Episode 8 – The Value of Due Diligence and Fieldwork in the era of Big Data
Rick Weddle: Welcome to Site Selection Matters, where we take a close look at the art and science of site selection decision making. I’m your host, Rick Weddle, president of the Site Selectors Guild. In each episode, we introduce you to leaders in the world of corporate site selection and economic development. We speak with members of the Guild, our economic development partners, and corporate decision makers to provide you with deep insight into the best and next practices in our profession.
In this episode, we have as our guest, Bob Hess, vice chairman and managing principal for Consulting with Newmark Global Corporate Services. In his professional career, Bob has, over the last 30 years, conducted over 250 assignments of all asset types on a global basis, including major projects in Asia, in Europe, and in Mexico. Today, Bob will talk with us about due diligence efforts in the era of big data. Join me as we welcome Bob Hess to Site Selection Matters.
Bob, before we get into the specifics of today’s topic, the true value of due diligence in the era of big data, perhaps we should start with some definitions for the benefit of our audience. What exactly is the era of big data? What does big data mean?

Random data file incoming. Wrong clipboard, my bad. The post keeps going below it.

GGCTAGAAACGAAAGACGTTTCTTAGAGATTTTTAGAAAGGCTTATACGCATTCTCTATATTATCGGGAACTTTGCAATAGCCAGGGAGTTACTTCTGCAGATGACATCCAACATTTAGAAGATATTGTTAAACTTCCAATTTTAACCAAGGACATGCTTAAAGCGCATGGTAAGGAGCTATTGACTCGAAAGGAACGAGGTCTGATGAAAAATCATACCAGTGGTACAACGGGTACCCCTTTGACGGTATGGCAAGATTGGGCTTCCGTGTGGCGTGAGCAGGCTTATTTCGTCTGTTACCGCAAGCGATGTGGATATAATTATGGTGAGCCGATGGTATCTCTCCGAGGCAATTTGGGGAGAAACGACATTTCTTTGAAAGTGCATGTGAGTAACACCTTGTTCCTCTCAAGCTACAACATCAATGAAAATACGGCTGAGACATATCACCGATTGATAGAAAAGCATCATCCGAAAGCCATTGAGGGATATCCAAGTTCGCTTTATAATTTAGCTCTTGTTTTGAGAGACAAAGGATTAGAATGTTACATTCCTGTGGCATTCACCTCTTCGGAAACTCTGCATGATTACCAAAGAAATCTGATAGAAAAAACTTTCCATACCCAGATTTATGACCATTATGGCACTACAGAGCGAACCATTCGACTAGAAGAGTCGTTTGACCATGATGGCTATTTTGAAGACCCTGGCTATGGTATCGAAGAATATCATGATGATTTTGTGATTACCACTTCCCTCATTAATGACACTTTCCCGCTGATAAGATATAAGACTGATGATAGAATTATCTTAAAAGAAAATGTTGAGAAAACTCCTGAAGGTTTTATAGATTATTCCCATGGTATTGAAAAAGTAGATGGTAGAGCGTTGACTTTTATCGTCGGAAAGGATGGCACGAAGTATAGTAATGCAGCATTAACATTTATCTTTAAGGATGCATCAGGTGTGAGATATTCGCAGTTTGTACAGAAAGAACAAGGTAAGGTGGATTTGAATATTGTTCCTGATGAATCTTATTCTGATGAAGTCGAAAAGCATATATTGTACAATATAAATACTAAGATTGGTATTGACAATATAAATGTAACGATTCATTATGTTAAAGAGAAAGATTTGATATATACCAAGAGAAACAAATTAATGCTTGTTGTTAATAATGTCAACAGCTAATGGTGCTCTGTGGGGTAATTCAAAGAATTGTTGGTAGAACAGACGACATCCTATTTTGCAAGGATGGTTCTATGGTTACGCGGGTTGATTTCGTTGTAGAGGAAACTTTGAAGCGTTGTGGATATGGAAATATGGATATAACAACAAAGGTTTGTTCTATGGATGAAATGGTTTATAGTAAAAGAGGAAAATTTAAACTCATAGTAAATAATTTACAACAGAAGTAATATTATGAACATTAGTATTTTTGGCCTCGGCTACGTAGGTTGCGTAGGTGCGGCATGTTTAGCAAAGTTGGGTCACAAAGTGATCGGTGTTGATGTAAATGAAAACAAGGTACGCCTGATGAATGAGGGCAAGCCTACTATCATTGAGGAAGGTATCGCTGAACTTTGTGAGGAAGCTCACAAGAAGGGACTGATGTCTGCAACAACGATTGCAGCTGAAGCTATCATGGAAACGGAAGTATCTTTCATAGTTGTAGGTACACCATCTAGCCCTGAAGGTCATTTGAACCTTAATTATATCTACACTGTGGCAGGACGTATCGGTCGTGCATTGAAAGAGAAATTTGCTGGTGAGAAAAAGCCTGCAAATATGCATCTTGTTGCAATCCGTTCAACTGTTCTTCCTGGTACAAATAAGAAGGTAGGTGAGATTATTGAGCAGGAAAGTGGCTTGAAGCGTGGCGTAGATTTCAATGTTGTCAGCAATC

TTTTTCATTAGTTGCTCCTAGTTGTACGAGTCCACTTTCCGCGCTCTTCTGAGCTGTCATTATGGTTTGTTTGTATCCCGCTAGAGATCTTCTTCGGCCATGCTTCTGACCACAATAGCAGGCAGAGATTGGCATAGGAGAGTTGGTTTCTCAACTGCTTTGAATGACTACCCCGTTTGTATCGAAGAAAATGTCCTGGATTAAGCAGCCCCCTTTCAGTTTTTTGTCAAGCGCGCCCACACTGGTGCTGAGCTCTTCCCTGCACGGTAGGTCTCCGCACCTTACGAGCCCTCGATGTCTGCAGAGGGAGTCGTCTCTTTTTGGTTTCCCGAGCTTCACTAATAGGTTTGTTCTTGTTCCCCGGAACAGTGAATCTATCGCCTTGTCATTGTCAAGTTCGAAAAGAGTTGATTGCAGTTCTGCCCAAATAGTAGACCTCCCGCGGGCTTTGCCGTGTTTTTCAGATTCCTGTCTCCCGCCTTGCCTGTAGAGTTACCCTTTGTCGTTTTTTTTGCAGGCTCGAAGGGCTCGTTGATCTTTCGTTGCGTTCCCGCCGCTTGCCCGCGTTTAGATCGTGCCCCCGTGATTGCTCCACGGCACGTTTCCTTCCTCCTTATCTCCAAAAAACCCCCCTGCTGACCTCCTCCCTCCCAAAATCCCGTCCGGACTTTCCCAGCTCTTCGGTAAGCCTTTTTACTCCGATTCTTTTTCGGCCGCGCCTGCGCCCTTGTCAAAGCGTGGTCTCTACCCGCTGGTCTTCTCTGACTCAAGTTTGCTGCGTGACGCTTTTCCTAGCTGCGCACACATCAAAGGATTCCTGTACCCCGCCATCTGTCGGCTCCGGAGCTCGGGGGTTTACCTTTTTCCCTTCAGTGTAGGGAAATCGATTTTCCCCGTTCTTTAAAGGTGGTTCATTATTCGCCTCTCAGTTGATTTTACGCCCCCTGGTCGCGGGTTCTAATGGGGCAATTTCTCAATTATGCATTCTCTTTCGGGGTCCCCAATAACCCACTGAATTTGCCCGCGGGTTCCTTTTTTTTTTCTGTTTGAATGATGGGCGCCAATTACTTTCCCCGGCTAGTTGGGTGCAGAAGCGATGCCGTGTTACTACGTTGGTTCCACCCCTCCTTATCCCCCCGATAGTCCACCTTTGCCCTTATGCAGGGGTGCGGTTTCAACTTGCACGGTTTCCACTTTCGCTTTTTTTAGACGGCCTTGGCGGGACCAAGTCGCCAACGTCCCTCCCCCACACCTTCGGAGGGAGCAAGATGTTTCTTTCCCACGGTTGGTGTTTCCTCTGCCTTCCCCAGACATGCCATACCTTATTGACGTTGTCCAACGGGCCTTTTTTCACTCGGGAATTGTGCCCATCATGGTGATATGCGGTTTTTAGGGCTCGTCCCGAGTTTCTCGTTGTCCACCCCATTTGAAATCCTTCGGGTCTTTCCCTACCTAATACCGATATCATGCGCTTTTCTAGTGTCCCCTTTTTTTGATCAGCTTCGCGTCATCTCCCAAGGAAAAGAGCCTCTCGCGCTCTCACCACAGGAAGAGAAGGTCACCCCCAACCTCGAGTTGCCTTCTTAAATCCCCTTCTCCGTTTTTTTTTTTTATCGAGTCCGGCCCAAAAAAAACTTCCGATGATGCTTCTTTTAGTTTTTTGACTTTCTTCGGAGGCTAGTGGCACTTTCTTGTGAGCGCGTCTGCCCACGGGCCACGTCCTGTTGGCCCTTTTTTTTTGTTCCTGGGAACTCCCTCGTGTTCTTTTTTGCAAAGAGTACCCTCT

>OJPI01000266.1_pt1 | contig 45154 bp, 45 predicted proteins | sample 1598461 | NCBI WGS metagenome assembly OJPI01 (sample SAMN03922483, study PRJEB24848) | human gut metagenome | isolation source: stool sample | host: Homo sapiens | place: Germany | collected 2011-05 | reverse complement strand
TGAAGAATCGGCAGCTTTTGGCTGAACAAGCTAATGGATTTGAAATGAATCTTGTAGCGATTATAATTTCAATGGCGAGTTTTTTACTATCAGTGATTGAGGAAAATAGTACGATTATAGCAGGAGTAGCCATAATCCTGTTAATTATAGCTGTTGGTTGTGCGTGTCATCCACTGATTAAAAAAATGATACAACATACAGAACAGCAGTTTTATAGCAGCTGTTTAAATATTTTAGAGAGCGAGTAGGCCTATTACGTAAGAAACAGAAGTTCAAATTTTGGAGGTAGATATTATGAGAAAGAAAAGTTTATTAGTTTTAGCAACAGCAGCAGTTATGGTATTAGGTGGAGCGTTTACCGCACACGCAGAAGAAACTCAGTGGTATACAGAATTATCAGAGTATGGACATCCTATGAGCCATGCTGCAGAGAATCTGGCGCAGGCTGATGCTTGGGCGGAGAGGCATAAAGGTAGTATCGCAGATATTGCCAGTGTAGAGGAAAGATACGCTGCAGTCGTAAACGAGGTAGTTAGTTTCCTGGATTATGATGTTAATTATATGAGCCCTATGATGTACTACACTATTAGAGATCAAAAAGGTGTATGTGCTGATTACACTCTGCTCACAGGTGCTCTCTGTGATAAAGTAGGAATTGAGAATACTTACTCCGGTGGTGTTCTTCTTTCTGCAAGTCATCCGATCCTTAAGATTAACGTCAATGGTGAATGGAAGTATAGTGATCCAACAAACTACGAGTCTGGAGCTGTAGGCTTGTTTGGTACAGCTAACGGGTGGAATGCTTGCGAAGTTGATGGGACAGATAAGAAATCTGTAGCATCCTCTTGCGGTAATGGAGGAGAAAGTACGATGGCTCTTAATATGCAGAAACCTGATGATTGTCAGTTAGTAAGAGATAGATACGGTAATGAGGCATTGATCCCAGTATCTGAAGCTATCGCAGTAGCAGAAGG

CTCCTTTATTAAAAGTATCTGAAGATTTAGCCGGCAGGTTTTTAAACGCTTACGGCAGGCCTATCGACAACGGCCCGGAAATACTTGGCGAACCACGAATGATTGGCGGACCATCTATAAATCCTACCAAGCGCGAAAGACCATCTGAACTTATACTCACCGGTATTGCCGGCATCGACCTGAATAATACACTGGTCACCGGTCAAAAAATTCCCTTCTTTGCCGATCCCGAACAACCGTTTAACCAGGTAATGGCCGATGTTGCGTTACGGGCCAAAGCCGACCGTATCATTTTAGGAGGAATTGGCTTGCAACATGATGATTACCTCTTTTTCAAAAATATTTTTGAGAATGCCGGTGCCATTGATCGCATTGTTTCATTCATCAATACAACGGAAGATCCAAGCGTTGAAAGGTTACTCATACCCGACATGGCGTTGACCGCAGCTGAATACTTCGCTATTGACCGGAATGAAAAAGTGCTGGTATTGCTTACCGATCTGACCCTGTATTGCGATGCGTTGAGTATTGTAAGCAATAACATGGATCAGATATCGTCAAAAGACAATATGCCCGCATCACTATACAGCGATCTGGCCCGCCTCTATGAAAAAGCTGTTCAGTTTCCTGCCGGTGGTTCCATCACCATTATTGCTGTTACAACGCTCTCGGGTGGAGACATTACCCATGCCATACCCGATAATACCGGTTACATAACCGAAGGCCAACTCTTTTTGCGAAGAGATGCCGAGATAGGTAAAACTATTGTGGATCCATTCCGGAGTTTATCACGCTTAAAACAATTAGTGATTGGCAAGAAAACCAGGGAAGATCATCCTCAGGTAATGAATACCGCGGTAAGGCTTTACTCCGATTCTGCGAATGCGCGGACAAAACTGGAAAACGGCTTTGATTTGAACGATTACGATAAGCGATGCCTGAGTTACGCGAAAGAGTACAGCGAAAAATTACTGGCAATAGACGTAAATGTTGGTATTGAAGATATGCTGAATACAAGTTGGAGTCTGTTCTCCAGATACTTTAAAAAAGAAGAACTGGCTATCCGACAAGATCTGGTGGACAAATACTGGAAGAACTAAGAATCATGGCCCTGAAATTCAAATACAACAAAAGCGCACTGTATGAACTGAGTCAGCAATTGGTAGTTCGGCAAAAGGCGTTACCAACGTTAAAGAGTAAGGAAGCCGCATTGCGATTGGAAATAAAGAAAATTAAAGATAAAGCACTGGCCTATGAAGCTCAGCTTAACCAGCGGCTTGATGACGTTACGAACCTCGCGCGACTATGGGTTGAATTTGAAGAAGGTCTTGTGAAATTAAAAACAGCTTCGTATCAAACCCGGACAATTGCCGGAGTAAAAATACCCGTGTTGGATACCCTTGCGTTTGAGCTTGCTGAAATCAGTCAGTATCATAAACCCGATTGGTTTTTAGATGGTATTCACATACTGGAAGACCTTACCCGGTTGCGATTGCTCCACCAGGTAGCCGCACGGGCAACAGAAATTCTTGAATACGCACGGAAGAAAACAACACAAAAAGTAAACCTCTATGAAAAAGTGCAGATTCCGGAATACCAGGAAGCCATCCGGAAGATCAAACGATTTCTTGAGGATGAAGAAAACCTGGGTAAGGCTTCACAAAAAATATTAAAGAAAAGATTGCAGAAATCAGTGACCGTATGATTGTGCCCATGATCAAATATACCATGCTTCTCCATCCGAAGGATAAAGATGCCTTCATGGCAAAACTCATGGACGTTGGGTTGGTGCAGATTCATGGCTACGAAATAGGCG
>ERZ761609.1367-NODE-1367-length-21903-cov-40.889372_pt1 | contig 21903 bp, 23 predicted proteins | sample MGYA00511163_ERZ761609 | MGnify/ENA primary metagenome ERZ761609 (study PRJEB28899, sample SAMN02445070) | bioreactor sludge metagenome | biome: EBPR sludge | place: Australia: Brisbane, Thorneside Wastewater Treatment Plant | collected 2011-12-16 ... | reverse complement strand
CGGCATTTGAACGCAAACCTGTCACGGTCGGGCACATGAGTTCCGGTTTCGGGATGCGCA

Bob Hess: Big data is the terabytes and terabytes times 10 of all the information out there that everybody’s exposed to. Everything’s becoming digital. It’s the digital age. There’s just a plethora of information, whether it’s descriptive, predictive, prescriptive, those are the three categories of big data. And there’s just more and more information on the cloud. Think about what’s generated on your phone.
So, for me, big data, the big data era, it’s just more information. It’s times 50, to the power of 50. And the question is, is how do you actually draw insights from that data? How do you categorize it, look for behaviors, look for patterns? And this gets into whole issues of other areas like machine learning and, you know, AI, robotics, all those types of things and what you do with that information. That’s the big challenge these days. You’ve got lots of data. You need more data scientists. What do you do with that data? And how does it help us make better decisions? How does it help us look for patterns, behaviors? How does it really improve our quality of life and how we do business?